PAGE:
Since Port A is an 8 bit port I was able to set all 8 pins at once with one simple statement:
	PORTA = byte_to_send_to_the_display;
Since our goal here is to output the same byte of data to Digital 0-7 we will have to figure out which ports we have to use. If we look at the pinmap again we will see that the pins are mapped as follows:
	Digital Pin 0 = PE0 (Port E - bit 0)
Digital Pin 1 = PE1 (Port E - bit 1)
Digital Pin 2 = PE4 (Port E - bit 4)
Digital Pin 3 = PE5 (Port E - bit 5)
Digital Pin 4 = PG5 (Port G - bit 5)
Digital Pin 5 = PE3 (Port E - bit 3)
Digital Pin 6 = PH3 (Port H - bit 3)
Digital Pin 7 = PH4 (Port H - bit 4)
Whoever thought this was a good arrangement must have been drunk... But at least we know where all our bits should go.

Preparing to dive in...
Before we go into how we will spread our data all over the place there are one important thing we need to do. The pins all need to be set as outputs. Since UTFT was made to use Port A this is done, again with one simple statement:
	DDRA = 0xFF;
This means that we set Data Direction Register for port A to all outputs.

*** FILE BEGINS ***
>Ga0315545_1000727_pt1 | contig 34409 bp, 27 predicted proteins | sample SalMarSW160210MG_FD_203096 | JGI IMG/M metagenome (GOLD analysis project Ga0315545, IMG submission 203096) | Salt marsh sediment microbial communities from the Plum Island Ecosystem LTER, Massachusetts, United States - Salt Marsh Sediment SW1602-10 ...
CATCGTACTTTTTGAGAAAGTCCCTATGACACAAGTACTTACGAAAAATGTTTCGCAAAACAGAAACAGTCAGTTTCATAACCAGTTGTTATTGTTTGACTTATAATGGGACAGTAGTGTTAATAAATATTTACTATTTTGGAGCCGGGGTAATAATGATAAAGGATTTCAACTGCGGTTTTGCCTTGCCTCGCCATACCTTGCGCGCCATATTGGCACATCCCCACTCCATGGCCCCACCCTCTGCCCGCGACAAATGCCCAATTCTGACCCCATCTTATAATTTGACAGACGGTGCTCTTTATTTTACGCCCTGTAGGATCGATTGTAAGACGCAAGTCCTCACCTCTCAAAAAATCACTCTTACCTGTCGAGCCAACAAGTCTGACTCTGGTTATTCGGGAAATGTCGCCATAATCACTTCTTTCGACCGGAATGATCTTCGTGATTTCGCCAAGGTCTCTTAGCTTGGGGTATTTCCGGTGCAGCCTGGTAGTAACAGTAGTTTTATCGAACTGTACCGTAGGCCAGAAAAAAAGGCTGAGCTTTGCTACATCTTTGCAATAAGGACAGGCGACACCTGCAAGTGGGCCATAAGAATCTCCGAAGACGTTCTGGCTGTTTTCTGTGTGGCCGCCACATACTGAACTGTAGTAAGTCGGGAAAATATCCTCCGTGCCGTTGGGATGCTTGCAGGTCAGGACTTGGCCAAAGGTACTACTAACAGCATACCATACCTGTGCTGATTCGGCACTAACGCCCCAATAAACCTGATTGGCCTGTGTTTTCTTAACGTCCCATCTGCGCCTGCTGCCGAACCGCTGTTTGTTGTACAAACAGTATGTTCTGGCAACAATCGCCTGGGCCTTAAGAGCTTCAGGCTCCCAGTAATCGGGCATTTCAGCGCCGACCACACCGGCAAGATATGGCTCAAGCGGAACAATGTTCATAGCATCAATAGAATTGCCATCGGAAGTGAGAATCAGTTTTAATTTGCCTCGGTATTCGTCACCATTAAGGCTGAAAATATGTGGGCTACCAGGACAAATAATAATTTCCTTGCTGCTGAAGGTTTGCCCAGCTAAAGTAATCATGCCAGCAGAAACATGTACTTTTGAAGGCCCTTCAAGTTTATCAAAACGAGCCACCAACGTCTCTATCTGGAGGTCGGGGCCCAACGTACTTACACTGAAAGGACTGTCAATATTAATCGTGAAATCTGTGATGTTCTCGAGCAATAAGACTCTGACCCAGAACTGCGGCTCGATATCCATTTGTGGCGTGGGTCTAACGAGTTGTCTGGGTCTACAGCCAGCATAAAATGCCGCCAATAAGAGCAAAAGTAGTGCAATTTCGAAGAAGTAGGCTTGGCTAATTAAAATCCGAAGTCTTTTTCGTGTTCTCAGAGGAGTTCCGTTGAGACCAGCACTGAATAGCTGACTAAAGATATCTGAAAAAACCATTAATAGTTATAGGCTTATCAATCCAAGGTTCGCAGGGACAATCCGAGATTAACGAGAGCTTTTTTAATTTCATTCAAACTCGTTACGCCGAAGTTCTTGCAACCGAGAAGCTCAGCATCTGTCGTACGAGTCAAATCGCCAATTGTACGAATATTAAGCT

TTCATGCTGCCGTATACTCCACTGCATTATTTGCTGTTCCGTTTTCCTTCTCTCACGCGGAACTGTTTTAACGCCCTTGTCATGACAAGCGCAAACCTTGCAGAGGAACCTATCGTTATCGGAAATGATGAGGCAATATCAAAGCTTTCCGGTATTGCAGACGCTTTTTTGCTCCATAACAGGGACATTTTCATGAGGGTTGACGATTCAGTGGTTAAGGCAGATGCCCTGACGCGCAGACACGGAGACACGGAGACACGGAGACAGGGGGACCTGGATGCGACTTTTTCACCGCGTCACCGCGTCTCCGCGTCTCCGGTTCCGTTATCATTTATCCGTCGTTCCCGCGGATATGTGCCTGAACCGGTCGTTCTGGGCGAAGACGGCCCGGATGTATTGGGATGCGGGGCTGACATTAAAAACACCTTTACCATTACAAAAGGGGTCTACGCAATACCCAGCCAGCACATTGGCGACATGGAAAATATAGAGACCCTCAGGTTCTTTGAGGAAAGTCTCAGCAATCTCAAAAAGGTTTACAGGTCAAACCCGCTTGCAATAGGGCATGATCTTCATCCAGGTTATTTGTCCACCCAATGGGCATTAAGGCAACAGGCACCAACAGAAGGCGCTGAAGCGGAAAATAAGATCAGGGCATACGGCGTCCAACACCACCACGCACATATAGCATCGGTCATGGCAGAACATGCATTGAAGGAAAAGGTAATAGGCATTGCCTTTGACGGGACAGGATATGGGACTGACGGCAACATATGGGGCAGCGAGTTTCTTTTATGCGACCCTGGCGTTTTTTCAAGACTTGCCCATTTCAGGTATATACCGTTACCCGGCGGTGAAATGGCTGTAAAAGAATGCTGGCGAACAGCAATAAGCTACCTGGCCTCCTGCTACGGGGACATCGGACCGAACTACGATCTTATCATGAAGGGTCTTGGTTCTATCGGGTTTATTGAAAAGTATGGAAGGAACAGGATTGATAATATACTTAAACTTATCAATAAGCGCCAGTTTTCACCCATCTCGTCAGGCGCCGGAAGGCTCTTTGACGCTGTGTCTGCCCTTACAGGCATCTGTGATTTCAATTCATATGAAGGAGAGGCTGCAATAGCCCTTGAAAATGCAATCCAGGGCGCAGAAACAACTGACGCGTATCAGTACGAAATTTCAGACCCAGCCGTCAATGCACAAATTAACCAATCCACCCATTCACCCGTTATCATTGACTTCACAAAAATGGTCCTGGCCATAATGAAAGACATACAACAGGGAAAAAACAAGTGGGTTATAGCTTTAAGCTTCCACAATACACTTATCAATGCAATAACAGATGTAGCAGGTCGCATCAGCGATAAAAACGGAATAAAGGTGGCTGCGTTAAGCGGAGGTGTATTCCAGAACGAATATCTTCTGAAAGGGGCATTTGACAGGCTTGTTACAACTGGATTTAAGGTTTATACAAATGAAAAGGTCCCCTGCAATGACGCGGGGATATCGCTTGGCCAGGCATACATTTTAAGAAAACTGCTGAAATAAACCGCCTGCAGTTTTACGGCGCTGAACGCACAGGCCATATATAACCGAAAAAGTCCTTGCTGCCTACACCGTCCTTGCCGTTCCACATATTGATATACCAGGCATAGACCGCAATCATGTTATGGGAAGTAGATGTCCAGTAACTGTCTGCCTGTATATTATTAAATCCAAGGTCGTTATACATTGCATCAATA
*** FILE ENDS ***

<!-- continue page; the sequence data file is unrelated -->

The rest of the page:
Since our new pins are spread over three different ports it is easier to simply set them as outputs using pinMode():
	pinMode(0, OUTPUT);
pinMode(1, OUTPUT);
. . . . .
pinMode(7, OUTPUT);
You are now ready for the first actual change in the code. If you open HW_ATmega1280.h in your favourite text editor you will find the Data Direction statement you will need to replace with the pinMode() lines on line 105.

Make this change now before proceeding...

Diving in the easy way...
If we first take a look at the code we will change we can see that it is actually sending two bytes. The code can be found on lines 69-72 in HW_ATmega1280.h.
	PORTA = VH;
pulse_low(P_WR, B_WR);
PORTA = VL;
pulse_low(P_WR, B_WR);
First Port A is set to the value of VH, then the WR pin is sent a low pulse to signal the display to accept the data. Both steps are then repeated but this time Port A is set to the value of VL.

To set our new pins correctly we will just have to go though every bit of both bytes and set or clear the right bits in out output ports. To set or clear bits we can use these statements: